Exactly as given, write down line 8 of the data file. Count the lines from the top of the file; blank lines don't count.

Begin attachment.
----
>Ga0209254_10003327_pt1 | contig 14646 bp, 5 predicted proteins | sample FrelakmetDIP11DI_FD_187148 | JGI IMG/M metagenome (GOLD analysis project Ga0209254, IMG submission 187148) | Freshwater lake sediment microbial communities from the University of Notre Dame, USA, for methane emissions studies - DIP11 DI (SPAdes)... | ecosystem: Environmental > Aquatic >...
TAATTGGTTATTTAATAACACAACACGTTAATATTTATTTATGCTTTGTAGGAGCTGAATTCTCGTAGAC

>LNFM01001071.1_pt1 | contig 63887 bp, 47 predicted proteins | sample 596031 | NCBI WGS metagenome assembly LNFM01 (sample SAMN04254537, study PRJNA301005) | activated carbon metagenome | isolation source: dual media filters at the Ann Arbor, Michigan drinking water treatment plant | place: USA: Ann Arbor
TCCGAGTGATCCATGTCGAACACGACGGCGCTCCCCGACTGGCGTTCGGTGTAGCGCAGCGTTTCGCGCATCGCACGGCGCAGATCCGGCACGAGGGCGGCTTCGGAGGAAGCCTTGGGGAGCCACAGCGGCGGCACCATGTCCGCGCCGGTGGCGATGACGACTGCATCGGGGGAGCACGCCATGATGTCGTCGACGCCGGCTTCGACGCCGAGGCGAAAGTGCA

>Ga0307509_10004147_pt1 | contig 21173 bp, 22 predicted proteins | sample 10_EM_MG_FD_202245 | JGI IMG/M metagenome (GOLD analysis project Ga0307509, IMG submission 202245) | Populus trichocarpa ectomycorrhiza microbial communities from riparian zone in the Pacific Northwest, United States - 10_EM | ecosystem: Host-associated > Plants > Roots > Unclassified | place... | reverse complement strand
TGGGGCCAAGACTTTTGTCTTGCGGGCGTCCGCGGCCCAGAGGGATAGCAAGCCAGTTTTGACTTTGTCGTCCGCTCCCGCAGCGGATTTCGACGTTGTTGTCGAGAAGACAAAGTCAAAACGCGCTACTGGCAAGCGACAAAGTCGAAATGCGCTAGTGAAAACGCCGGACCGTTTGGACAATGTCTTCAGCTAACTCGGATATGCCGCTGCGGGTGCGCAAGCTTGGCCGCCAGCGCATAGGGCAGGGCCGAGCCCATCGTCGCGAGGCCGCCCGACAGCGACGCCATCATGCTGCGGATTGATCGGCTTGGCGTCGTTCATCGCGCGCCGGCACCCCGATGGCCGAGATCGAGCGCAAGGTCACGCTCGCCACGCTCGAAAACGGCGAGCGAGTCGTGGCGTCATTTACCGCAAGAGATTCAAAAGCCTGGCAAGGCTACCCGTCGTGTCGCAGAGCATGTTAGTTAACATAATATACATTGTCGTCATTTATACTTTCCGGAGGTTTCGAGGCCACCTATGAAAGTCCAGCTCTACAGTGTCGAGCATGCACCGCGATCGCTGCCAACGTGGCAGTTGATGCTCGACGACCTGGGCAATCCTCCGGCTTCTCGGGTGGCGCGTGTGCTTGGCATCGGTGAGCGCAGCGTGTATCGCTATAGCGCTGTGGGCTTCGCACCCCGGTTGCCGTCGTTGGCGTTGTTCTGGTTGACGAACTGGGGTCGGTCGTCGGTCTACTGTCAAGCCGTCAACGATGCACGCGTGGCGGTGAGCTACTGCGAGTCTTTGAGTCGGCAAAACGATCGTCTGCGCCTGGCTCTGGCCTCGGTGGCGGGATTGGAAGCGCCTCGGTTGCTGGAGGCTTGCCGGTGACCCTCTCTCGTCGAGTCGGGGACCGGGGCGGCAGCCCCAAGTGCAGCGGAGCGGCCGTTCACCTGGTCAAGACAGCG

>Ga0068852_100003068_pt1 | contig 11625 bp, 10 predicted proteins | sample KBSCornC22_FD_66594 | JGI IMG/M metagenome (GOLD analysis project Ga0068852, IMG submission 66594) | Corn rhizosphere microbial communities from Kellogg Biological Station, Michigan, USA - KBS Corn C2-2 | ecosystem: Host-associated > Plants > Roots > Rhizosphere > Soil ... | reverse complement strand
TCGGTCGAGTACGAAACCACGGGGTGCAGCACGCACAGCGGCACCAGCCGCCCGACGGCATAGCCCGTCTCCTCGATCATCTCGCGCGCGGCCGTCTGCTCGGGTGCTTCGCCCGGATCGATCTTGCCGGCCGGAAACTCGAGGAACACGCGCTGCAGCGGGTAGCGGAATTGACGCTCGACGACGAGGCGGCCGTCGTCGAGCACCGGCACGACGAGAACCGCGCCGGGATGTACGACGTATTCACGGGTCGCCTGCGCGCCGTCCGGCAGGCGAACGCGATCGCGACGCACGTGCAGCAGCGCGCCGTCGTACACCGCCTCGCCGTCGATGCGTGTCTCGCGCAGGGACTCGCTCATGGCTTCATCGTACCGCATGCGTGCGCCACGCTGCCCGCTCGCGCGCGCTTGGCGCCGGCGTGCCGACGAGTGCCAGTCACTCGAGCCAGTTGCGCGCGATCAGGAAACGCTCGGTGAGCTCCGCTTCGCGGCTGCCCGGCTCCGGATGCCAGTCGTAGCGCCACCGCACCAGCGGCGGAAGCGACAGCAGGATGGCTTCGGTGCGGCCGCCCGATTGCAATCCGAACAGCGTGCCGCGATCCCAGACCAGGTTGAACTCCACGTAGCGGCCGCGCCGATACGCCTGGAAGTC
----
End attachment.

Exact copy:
TCGGTCGAGTACGAAACCACGGGGTGCAGCACGCACAGCGGCACCAGCCGCCCGACGGCATAGCCCGTCTCCTCGATCATCTCGCGCGCGGCCGTCTGCTCGGGTGCTTCGCCCGGATCGATCTTGCCGGCCGGAAACTCGAGGAACACGCGCTGCAGCGGGTAGCGGAATTGACGCTCGACGACGAGGCGGCCGTCGTCGAGCACCGGCACGACGAGAACCGCGCCGGGATGTACGACGTATTCACGGGTCGCCTGCGCGCCGTCCGGCAGGCGAACGCGATCGCGACGCACGTGCAGCAGCGCGCCGTCGTACACCGCCTCGCCGTCGATGCGTGTCTCGCGCAGGGACTCGCTCATGGCTTCATCGTACCGCATGCGTGCGCCACGCTGCCCGCTCGCGCGCGCTTGGCGCCGGCGTGCCGACGAGTGCCAGTCACTCGAGCCAGTTGCGCGCGATCAGGAAACGCTCGGTGAGCTCCGCTTCGCGGCTGCCCGGCTCCGGATGCCAGTCGTAGCGCCACCGCACCAGCGGCGGAAGCGACAGCAGGATGGCTTCGGTGCGGCCGCCCGATTGCAATCCGAACAGCGTGCCGCGATCCCAGACCAGGTTGAACTCCACGTAGCGGCCGCGCCGATACGCCTGGAAGTC